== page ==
Such a free and revolutionary life as lived by the followers of Christ will surely provoke a host of questions from those who observe it, from those whose hopes, expectations, and habits of thought and practice have been withered and misshapen by the powers of this age: How can a person reasonably follow Christ?

How can anyone live such a “subordinate” life?

How can it be good, especially if it brings suffering?

How can you think that justice is being done in the world by it?

How can you turn the other cheek, walk another mile, give your shirt as well as your coat?

How can you not desire to wield the power that the rulers and masters do, so that at least you can do the good and the justice that they are not doing?

How can families, societies, nations, and empires be expected to live in such an anarchic manner?

Would that not be the end of the world as we know it?

Indeed!

 

©2009 by Douglas Harink. Published by Brazos Press. Unauthorized use of this material without express written permission is strictly prohibited.

Lectionary Reflection for the Fifth Sunday of Easter

This excerpt comes from 1 & 2 Peter (BTCB) by Douglas Harink, commenting
on 1 Peter 2:2-10:

As those newly begotten by God through the word, we now, like hungry infants, turn all of our desire toward that “milk of the word” with which our lives are fully nourished until the day of our salvation.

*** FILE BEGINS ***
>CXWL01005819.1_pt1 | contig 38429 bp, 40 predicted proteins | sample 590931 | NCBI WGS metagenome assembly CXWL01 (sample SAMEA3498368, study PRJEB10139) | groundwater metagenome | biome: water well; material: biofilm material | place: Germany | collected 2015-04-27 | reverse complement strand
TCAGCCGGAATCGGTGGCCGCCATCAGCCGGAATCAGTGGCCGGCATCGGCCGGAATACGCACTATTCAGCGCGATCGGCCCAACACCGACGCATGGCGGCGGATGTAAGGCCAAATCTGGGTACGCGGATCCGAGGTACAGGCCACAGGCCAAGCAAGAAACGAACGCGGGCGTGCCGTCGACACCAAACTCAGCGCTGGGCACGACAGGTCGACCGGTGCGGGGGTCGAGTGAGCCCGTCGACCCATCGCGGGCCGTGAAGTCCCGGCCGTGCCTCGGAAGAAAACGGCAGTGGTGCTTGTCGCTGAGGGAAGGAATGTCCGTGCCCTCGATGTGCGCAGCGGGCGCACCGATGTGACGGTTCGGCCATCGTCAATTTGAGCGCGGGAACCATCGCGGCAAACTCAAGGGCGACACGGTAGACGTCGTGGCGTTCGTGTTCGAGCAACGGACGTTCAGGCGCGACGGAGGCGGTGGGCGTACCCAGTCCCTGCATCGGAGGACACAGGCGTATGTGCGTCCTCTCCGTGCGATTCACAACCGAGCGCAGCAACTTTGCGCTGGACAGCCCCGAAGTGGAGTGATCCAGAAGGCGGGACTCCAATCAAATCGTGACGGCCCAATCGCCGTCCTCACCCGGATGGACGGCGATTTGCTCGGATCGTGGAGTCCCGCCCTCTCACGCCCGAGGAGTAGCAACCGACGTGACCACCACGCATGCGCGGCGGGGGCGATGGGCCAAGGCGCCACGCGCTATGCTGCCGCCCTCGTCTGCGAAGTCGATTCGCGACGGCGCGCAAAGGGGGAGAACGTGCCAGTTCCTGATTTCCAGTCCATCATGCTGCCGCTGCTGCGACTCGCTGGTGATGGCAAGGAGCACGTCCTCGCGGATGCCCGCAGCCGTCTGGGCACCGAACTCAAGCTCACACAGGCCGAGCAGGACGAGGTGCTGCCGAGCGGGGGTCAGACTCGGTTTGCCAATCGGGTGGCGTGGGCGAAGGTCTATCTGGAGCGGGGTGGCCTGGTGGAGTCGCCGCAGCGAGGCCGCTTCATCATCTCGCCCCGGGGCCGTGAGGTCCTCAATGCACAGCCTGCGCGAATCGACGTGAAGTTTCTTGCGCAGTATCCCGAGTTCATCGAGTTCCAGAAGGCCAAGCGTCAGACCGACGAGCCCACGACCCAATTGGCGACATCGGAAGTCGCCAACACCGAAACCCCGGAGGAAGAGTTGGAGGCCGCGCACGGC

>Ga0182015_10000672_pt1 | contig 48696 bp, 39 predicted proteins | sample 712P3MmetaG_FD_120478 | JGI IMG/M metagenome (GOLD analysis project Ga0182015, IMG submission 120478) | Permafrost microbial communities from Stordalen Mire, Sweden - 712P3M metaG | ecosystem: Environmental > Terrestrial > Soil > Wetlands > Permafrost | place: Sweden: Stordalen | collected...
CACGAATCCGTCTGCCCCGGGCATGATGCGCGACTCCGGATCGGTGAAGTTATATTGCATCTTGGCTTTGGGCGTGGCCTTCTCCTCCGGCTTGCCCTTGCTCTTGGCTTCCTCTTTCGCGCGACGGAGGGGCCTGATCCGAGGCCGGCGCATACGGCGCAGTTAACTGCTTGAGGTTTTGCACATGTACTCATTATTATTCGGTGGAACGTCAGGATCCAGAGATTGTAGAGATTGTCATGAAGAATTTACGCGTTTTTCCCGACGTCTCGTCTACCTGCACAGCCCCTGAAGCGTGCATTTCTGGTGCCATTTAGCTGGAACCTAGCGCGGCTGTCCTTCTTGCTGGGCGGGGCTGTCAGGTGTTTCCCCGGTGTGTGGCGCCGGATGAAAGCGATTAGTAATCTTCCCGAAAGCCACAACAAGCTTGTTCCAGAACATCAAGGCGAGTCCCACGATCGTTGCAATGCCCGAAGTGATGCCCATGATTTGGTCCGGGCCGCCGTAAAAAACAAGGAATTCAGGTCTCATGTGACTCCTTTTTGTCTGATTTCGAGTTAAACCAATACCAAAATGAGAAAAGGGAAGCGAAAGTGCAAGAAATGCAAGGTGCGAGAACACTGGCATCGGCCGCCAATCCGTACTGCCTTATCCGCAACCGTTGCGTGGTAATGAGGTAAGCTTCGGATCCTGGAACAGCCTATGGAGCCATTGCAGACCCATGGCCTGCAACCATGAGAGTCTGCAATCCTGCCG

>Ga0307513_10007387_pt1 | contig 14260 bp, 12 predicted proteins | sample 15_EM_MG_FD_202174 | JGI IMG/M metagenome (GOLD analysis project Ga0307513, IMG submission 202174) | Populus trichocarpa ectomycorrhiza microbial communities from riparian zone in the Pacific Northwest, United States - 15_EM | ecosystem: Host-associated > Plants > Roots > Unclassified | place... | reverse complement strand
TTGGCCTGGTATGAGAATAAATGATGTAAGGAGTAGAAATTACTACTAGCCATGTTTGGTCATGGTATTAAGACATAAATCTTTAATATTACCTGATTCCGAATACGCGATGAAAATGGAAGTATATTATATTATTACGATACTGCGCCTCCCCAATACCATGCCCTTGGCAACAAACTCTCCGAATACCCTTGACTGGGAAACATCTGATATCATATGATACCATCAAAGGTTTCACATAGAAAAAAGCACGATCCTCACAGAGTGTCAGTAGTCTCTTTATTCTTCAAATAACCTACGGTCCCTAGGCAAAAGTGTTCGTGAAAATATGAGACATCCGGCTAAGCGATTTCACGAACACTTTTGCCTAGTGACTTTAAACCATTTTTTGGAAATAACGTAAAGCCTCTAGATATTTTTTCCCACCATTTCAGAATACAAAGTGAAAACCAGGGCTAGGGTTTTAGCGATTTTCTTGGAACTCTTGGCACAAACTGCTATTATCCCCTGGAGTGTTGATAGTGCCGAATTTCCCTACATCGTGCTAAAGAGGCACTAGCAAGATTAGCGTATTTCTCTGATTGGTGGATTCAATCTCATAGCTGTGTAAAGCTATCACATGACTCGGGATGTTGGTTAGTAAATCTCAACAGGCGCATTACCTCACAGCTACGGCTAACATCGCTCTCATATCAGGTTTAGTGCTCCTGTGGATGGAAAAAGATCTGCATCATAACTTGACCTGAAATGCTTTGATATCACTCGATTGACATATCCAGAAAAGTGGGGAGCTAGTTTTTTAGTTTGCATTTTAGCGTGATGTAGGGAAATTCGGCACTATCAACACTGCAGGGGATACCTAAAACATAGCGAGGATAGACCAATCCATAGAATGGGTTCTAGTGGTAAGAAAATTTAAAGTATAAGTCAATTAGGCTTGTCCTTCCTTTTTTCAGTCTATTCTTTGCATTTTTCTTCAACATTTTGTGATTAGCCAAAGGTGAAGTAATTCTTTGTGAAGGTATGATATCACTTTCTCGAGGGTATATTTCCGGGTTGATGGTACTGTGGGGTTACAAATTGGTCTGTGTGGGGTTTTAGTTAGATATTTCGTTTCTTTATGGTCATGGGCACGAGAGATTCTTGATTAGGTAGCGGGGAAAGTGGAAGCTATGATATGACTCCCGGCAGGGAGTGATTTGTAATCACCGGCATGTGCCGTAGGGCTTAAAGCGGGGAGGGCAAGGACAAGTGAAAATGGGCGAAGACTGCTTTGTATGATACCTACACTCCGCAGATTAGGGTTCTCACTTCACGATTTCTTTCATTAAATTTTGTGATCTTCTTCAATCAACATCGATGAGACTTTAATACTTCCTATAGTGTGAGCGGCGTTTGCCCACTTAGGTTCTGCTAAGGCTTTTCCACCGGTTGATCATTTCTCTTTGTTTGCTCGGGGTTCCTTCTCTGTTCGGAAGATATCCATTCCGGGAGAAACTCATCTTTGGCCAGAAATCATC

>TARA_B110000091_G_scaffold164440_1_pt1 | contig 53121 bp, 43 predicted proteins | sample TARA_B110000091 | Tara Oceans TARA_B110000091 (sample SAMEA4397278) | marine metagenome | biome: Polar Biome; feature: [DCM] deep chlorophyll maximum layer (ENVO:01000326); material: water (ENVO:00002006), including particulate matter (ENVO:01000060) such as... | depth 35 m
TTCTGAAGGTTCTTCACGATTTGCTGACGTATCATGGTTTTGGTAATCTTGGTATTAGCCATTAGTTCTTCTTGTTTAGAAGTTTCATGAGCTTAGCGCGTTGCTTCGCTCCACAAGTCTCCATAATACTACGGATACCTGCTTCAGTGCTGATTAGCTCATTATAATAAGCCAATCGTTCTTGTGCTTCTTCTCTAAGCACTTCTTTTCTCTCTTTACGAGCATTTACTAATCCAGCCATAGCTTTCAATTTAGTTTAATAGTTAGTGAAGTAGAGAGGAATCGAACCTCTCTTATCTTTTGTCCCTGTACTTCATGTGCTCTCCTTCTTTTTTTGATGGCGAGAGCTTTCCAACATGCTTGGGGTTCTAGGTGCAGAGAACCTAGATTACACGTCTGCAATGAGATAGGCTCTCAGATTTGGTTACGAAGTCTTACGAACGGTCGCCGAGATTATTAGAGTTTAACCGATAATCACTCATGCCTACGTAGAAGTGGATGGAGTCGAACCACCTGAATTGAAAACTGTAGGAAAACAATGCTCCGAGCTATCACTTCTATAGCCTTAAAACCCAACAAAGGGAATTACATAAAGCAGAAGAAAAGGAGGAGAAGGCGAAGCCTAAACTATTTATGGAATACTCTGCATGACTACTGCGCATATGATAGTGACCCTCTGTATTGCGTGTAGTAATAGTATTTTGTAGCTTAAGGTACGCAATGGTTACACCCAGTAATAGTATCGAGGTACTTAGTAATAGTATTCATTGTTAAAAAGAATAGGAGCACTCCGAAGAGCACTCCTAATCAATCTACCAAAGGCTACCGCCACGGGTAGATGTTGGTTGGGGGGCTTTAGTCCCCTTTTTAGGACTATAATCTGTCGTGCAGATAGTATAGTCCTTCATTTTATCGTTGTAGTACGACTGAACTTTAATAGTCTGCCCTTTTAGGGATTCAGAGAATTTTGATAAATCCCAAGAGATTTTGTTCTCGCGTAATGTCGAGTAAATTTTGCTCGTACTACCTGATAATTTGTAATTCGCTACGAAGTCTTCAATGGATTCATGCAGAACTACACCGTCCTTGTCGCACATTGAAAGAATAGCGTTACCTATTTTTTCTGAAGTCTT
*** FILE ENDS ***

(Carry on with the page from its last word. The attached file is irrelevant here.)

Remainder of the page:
We receive this nourishment through the church’s preaching and sacraments. We receive it in the sanctorum communio, the concrete, gathered life together of the messianic community.

We receive it through the practices of corporate and personal scripture reading and study under the rule of faith. We receive it through the testimony of the saints and the writings of the Christian tradition. In each of these ways, and more, Christ gives himself to us as our food.

Quoting Ps. 34:8 in 1 Pet. 2:3, “Taste and see that the Lord is good,” Peter subtly and imaginatively makes an aural connection between milk or food and Christ himself.

Muers writes: “The passage we are considering [1 Pet. 2:2–3] is not explicitly Christological, but the words of verse 3—in their materiality, in the sounds they make—contain an echo; chrestos ho kurios, ‘the Lord is good,’ Christos ho kurios, Christ is Lord. This echo in turn serves as a reminder that the addressees of 1 Peter are being asked to relearn their desire in relationship to Jesus Christ. The indispensable condition of their need being met, of their being able to ‘grow up into salvation,’ is a particular human body.”

Peter appeals to our spiritual sense: the food that is Christ himself is not merely “good for us” because of its “nutritional value.” It is also delectable: it tastes good! Our desire for this food is moved not only by hunger, but also by delight; not only by need, but also by attraction; not only from our lack, but also from the savory allure of that which will abundantly fill it—God’s goodness. “He has filled the hungry with good things” (Luke 1:53).